Some GPs will struggle with commissioning, especially in the early stages. But a penumbra of independent-sector services will emerge to provide the specialised services they need. This penumbra will not necessarily be big companies from overseas; their chances were better when they had big government to talk to. No, the GP consortia will be much smaller outfits, and will deal easily with boutique companies (like gooroo) providing very well-targeted expertise for the local situation, with each GP consortium remaining in control as customer.
The separation of GPs’ personal fortunes and their commissioning budgets will be crucial, and difficult. GPs will be establishing out-of-hospital services for conditions like diabetes, COPD, and cardiology, referring patients to those services, and profiting from providing them. It will appear that they are pocketing their commissioning budgets in the process, and there will be sufficient wriggle room in the application of the tariff to blunt protestations that they are simply competing on a level playing field. Handling this blurring of boundaries between commissioning and providing will probably be the commissioning regulator’s biggest challenge.
The regulators will face constant temptation to extend their powers and intervene more. Every scandal and every failure will bring calls for Ministers and the regulators to “do something”. These temptations to recreate SHA-style powers through the regulators will need to be firmly resisted if GP Commissioning is to flourish and providers are to become more responsive. The heavier the hand of regulation, the more everyone will look to the regulator instead of to the patient.
As the feelings of disorientation wear off, and as the detail of these changes becomes clearer, it will start to feel as if there are more problems than solutions in these changes. However, a decade from now, I think we will all look back and wonder how we ever tried to run the NHS as a management hierarchy, defying the reality that doctors were autonomous all the time.
Some years ago, when Gordon Brown was Chancellor, I met his right-hand man Ed Balls at the Treasury to talk about waiting times. It is difficult to imagine now but, back then, inpatients waited up to a year for their operations. Ambitious Ministers wanted to cut this radically.
I advised that a 9 month target would be easy to achieve at minimal cost, but a 6 month target would require substantial extra resources to cut the size of the waiting list. When I stressed the costs involved, I was surprised to find that Mr Balls was unruffled. But of course, back then, I had no idea just how much extra resource they were willing to commit.
Soon after our meeting, the Labour Government opened the spending floodgates and poured money into the NHS, announcing that they effectively wanted to abolish waiting lists. A brutal performance management regime was created with monitoring, threats, naming and shaming. As NHS expenditure trebled from its 1997 level, capacity expanded, waiting lists came down, and the 18-week referral-to-treatment waiting time was (with only a few exceptions) achieved across England.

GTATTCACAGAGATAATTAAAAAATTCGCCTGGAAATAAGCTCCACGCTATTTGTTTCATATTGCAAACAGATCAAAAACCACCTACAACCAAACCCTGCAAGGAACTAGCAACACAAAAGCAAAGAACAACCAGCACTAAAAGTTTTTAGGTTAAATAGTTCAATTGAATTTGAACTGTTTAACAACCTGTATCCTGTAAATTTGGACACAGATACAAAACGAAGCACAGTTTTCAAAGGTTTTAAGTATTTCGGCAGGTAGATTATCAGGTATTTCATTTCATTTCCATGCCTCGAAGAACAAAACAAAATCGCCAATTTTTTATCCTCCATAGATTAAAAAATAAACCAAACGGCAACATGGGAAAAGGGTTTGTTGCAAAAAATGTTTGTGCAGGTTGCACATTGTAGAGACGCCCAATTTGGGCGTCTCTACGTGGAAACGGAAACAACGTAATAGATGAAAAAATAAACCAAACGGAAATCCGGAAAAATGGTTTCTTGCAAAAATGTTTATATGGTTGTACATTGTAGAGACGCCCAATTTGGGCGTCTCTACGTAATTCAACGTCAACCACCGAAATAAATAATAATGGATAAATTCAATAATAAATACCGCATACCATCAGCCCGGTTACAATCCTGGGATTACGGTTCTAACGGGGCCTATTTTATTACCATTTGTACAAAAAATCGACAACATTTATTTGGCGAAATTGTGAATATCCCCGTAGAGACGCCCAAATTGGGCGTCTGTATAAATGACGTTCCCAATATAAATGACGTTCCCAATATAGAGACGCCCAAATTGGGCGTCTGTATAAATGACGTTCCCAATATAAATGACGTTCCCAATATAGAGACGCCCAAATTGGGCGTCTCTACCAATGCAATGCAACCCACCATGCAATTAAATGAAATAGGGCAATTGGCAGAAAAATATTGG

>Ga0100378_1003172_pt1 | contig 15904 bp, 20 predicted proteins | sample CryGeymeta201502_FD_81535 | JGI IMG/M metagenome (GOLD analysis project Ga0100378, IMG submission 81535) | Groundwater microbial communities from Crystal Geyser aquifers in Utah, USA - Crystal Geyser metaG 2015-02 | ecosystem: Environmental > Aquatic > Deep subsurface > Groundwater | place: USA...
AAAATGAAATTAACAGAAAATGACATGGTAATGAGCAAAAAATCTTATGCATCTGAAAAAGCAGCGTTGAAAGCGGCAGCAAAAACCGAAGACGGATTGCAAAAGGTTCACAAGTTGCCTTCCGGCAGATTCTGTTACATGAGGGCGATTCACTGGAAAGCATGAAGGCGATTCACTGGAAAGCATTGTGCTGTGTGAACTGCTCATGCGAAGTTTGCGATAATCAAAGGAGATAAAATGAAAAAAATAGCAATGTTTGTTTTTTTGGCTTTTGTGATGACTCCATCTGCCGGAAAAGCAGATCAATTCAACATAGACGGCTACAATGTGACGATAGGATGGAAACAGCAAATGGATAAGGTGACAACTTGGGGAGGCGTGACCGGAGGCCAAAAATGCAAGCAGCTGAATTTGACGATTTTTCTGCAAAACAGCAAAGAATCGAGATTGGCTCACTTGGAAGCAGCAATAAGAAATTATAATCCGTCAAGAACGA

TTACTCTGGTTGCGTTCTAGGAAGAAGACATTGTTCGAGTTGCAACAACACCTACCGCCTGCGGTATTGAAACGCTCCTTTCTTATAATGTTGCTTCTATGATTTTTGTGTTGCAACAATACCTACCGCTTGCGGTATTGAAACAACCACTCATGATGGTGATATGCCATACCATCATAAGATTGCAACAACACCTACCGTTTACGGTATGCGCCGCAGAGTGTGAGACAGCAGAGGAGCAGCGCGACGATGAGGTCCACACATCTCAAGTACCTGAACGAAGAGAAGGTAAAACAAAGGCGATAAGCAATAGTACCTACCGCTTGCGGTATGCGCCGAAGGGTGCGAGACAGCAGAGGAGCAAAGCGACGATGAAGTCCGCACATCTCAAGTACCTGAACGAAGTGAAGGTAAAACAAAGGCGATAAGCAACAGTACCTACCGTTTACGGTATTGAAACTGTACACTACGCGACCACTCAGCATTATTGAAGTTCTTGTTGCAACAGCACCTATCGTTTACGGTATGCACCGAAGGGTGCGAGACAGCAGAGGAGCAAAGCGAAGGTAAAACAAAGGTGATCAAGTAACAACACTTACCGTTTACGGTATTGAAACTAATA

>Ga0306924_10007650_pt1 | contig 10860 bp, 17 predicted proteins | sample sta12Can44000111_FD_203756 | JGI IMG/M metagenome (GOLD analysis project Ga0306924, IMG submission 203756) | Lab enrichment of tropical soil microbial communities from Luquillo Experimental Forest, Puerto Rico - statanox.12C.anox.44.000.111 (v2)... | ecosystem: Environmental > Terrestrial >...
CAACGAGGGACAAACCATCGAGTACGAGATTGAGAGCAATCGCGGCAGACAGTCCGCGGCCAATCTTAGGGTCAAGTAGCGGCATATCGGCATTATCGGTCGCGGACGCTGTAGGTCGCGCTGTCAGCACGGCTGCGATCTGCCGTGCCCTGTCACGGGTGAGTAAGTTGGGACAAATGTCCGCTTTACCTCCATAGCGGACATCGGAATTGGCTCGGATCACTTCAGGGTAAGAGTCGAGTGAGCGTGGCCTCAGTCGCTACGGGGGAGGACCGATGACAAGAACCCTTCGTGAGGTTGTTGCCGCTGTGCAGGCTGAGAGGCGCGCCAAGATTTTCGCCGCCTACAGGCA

A report by the Nuffield Trust shows that both money and pressure were necessary in achieving 18 weeks. England achieved short waits, but Scotland, Wales and Northern Ireland did not (despite spending more money and having more staff). In short, both blood and treasure were spent; lots of it. The 18-week target was hard-won.
Times have changed. The money has run out, and a new Government has been elected to clean up the mess. At the Department of Health, the new Secretary of State has wasted no time in shaking things up with a new Operating Framework for the NHS.
The changes to the 18-week target caught the headlines. They are “a very risky message that waiting no longer matters”, said Lord Crisp, a former NHS Chief Executive. “There is now a real risk that there will be a slipping back on the big improvements in waiting times of the last 10 years”, said Chris Ham, the King’s Fund Chief Executive.
So what does the new Operating Framework actually say? The key passage is:
18-weeks waiting times
7. NHS organisations have made significant improvements in access to elective care. Average waiting times now need to be reduced, in line with international experience. Accountability to patients and greater information transparency, through patient choice and the move towards GP-led commissioning, should now make long waits unacceptable. Performance management of the 18 weeks waiting times target by the Department of Health will cease with immediate effect.